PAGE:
American Statistical Association
The explosive growth of the human neuroimaging literature has led to major advances in understanding of human brain function, but has also made aggregation and synthesis of neuroimaging findings increasingly difficult. To address this problem, we recently introduced a highly automated brain mapping framework called Neurosynth that uses text mining, meta-analysis and machine learning techniques to automatically synthesize much of the functional neuroimaging literature. In this talk, I review a program of research that uses this framework to address a range of theoretical and methodological problems in cognitive neuroscience and neurogenetics. I illustrate how Neurosynth can be used for quantitative reverse inference, large-scale structure-to-function mapping, open-ended "decoding" of novel brain images, and genome-wide gene-cognition atlas development. I conclude with a discussion of current limitations and future directions.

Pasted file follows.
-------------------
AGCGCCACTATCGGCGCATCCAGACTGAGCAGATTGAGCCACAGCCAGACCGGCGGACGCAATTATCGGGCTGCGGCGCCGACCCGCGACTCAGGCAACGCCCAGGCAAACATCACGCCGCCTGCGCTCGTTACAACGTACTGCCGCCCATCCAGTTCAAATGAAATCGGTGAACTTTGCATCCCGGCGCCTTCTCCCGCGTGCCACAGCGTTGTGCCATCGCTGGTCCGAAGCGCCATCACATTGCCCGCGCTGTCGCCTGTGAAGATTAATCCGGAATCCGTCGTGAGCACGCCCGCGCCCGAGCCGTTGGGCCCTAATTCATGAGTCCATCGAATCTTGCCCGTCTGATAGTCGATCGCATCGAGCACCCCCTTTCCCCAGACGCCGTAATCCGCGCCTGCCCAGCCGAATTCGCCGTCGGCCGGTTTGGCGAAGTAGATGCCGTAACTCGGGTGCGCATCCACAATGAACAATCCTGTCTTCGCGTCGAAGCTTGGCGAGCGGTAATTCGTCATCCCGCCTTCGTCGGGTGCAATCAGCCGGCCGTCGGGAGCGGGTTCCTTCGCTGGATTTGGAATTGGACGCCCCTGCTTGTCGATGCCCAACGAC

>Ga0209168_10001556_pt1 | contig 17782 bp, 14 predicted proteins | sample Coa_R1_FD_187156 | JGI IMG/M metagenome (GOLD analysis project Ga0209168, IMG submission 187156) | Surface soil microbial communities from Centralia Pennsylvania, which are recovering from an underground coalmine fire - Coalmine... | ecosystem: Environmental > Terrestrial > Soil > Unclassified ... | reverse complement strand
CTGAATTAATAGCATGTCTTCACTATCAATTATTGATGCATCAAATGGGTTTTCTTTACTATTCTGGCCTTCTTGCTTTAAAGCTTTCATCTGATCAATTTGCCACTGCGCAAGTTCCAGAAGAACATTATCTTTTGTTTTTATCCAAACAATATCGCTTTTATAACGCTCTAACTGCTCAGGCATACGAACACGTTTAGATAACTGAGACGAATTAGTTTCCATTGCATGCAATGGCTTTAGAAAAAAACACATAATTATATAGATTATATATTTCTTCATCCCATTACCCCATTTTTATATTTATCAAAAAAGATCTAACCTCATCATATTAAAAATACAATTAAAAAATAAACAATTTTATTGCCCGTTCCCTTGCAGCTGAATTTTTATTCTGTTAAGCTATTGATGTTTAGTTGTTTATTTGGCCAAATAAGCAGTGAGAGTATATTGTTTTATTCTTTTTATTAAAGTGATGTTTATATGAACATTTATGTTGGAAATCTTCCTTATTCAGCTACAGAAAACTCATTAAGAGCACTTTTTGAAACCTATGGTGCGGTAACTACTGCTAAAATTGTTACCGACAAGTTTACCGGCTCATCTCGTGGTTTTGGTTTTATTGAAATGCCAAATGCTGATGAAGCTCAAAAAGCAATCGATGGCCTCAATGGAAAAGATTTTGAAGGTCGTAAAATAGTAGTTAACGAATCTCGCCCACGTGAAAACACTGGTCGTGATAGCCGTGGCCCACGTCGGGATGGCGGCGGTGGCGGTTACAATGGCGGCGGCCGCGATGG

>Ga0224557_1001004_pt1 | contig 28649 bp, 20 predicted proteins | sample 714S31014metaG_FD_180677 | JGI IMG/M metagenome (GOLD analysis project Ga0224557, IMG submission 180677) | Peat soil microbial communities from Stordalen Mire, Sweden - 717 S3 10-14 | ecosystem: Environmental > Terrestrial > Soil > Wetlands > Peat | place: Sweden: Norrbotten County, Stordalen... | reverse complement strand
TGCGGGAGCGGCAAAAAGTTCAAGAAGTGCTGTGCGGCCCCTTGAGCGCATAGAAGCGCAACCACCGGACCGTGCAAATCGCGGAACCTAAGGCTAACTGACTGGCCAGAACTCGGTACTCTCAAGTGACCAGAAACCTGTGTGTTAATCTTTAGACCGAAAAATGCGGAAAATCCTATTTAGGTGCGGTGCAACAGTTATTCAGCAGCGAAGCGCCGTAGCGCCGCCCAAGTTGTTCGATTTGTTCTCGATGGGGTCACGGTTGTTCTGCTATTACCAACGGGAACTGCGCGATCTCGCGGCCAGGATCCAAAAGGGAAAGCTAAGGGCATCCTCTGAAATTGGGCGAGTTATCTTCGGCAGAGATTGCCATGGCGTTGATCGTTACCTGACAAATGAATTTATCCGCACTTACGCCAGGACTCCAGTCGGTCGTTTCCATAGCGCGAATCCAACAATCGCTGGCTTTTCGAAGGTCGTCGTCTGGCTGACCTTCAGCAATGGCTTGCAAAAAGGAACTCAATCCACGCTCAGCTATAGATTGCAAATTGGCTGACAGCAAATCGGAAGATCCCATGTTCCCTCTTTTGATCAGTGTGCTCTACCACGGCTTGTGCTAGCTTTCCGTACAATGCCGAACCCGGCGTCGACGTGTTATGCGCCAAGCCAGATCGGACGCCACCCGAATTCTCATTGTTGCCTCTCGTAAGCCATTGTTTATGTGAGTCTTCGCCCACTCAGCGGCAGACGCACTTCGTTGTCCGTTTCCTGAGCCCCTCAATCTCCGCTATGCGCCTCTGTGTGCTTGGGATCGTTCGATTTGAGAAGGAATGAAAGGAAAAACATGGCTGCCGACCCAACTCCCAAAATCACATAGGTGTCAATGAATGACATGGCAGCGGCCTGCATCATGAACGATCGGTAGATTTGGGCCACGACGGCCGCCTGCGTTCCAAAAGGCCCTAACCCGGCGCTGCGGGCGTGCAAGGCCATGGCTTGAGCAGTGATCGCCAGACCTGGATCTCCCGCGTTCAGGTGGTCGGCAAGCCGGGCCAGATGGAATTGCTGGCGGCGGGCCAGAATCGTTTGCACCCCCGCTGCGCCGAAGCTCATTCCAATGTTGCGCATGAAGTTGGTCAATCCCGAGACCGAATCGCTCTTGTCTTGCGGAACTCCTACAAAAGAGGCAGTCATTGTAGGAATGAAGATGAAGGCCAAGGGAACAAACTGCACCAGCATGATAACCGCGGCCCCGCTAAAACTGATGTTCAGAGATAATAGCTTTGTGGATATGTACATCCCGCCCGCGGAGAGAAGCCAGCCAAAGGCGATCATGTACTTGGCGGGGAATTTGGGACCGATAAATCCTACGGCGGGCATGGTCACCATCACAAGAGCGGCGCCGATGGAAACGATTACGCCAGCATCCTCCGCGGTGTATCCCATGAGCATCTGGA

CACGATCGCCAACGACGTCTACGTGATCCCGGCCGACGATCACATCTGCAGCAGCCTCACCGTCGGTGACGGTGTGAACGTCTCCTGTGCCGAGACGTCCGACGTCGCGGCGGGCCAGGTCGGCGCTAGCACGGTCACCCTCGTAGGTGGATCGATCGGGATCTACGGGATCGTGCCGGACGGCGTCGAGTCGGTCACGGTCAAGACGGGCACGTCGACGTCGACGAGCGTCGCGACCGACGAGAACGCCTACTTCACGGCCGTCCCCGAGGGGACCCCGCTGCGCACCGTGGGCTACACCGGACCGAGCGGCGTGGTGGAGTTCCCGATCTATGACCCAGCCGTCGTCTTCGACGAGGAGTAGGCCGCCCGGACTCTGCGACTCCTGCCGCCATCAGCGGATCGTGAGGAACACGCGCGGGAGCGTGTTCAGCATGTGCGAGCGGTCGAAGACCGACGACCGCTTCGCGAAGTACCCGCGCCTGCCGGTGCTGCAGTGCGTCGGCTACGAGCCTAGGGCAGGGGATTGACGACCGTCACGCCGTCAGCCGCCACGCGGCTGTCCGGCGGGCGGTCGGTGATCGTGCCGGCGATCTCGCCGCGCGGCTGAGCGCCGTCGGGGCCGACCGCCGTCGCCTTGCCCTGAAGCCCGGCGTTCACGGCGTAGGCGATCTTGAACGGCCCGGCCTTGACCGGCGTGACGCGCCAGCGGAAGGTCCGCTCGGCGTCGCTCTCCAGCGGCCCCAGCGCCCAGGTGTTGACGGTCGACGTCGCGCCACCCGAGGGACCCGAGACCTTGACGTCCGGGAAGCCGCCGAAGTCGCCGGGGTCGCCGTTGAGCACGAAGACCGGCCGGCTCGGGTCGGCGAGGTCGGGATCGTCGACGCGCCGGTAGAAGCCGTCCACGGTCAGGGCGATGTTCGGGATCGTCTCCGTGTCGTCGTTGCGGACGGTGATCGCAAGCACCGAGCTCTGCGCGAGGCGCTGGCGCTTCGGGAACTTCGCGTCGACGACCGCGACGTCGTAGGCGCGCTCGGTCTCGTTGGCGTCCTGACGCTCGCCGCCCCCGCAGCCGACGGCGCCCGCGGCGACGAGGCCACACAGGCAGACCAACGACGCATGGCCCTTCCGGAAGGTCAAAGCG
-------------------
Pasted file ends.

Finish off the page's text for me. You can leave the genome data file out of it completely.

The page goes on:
|Date:||Tuesday, September 16, 2014|
“Central Park” meeting area at the Child Study Center
One Park Avenue (between 32nd and 33rd Streets)
New York, New York